Surface Book Discussion Thread

Discussion in 'Microsoft' started by DRTigerlilly, Oct 6, 2015.

  1. AmbiDextrose

    AmbiDextrose Scribbler - Standard Member

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    Interesting read here:
    http://electronics.stackexchange.co...or-pcb-mounted-components-to-avoid-vibrations

    Manufacturers typically work with the product designers to "fine-tune" their designs for manufacturing so the call to use glue to affix the batteries to the chassis might have been made by Microsoft's manufacturing partner. When I was in product engineering, I remember a few times when our manufacturer would come back and say "you can't put your LEDs here" or "your tolerances are way too tight to be realistic".
     
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  2. Mesosphere

    Mesosphere Geek. Senior Member

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  3. Marty

    Marty Pen Pro - Senior Member Senior Member

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    Bonding the display stack with itself, yes. Any slight micron reduction improves optics.

    Bonding the entire display to the body (which also serves as the service hatch)--totally unnecessary, imo.

    So far I've heard the points:

    @AmbiDextrose
    1. no mechanical contact points that can loosen over time or can be damaged
    2. 'sealant' that limits dust particles
    @jnjroach
    1. adhesive approach allows them to keep it thinner
    2. adhesive used adds to the devices being both audibly more quiet
    3. also adds to blocking the above ambient RF noise
    I'll try to address each one:

    #1: I think this point is kind of moot, because the adhesive will itself weaken with time/re-use and glue is susceptible to loosening from ambient temperature, etc. I've never had a mini torx screw get stripped before, but I think possibility is rather smaller than the above problems with adhesive.

    #2: Good point, for within the display stack. But I am talking about the entire display-to-body connection. Dust enters via vents, so adhesive does nothing to block dust in this situation.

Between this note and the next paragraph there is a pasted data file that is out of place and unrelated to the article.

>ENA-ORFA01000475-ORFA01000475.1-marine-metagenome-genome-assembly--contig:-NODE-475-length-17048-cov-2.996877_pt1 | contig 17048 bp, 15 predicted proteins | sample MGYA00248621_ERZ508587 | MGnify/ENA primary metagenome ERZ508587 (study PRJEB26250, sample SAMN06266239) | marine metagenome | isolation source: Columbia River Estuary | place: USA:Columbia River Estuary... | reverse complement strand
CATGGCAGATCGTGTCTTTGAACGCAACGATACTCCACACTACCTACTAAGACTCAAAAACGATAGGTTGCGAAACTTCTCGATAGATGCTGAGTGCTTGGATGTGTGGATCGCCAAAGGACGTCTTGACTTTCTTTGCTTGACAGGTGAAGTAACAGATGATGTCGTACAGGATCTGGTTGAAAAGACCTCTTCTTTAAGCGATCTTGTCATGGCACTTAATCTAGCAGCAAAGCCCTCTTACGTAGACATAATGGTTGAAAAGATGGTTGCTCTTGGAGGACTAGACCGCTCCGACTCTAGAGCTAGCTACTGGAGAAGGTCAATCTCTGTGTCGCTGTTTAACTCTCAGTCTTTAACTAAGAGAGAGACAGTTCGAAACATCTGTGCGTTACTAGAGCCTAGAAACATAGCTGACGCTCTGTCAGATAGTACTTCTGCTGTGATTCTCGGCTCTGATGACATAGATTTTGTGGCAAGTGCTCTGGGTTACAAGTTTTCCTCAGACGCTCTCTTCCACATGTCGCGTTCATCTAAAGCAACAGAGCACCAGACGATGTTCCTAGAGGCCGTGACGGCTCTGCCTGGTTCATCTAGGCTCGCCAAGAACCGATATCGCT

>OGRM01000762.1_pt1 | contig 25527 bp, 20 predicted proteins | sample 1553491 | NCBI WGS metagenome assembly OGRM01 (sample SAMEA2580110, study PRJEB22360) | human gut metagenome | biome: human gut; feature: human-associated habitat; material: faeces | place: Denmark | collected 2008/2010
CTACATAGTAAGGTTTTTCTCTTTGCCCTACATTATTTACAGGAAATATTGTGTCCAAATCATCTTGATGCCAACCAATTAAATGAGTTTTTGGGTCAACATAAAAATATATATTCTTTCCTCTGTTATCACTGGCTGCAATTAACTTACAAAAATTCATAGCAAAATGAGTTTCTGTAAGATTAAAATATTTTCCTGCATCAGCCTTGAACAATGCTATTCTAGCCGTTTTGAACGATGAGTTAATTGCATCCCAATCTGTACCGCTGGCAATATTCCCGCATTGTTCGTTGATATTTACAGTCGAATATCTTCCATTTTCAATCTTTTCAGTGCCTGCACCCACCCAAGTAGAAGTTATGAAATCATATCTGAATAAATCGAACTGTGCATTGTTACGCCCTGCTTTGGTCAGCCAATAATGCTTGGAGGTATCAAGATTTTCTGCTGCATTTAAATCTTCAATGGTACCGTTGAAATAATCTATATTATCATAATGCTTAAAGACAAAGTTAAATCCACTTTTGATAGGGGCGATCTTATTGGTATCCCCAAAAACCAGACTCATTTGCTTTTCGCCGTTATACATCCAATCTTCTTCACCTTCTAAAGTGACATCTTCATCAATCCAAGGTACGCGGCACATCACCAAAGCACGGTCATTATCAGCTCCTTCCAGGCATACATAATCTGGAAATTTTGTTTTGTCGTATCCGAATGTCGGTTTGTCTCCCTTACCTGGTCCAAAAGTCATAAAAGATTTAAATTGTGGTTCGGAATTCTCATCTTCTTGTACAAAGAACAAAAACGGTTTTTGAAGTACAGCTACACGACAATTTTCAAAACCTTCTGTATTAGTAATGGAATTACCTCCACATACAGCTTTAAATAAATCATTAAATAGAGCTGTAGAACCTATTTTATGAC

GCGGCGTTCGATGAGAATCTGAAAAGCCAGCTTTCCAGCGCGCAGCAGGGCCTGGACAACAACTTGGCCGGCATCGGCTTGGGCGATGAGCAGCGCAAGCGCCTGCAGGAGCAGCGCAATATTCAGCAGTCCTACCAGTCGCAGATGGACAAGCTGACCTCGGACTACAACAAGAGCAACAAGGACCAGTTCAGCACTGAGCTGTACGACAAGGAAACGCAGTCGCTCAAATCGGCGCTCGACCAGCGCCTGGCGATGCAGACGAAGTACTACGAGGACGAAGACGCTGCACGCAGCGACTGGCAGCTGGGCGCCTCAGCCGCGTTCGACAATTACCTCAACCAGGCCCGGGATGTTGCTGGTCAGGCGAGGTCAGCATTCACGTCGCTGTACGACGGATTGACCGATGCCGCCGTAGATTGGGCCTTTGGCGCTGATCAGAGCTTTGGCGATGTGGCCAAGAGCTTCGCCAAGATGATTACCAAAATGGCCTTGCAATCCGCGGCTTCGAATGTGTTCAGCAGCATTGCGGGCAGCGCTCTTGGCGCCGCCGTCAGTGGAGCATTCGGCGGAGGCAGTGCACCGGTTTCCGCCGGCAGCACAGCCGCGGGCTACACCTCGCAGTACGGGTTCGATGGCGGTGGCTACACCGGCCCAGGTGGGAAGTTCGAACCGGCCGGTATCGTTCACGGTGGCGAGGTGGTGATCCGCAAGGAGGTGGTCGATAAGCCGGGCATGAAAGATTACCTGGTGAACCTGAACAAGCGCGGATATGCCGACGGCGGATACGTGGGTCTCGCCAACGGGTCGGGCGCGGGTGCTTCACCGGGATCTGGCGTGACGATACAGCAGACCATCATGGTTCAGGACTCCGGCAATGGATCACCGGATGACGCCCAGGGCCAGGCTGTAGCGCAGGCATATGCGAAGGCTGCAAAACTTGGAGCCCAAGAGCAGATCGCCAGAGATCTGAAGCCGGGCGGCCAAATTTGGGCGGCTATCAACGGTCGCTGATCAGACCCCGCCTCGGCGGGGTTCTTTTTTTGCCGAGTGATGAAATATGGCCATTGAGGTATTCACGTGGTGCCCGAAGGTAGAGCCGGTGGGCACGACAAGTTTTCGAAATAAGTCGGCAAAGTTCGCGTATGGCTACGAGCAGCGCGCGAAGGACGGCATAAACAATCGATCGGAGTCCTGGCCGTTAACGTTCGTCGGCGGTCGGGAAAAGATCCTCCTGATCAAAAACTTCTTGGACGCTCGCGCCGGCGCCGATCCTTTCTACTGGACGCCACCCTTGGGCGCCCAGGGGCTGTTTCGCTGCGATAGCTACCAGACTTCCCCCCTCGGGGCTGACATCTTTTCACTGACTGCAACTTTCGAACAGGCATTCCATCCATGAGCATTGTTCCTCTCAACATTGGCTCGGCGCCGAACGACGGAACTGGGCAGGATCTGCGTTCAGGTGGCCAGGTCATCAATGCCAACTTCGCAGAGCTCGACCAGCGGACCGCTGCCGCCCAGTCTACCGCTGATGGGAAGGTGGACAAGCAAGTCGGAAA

#3: Glue adds a slight thickness too. The main issue with screws is that require thread holes, which introduce minor layout constraints, but it doesn't necessarily impact thickness.

    #4: If you closely on most OEM screws, they also have small silicone coating on the threads and screw head for this same purpose--it doesn't have to be glue. Also, I doubt the mechanical vibrations would be more audible than the fans which are generating the vibrations in the first place.

    #5. Could you explain in more detail? I'm not familiar with RF properties of glue, but as far as I know, they don't have any shielding capability.

    That was a pretty interesting read. I guess we're not the only ones that nitpick engineering choices. :) However, I noticed in that discussion they seem to pointing out many more disadvantages than advantages for glue.
     
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  4. Vaga

    Vaga Scribbler - Standard Member

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    Maybe it's quicker to apply glue than to screw in several screws. Save on labor and also churn out more units at the same time.
     
  5. AmbiDextrose

    AmbiDextrose Scribbler - Standard Member

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    I don't know, man. Some of the structural adhesives used on today's cars are now replacing welds and rivets. And they're rated for a lifetime of 30 years even with adverse environmental conditions.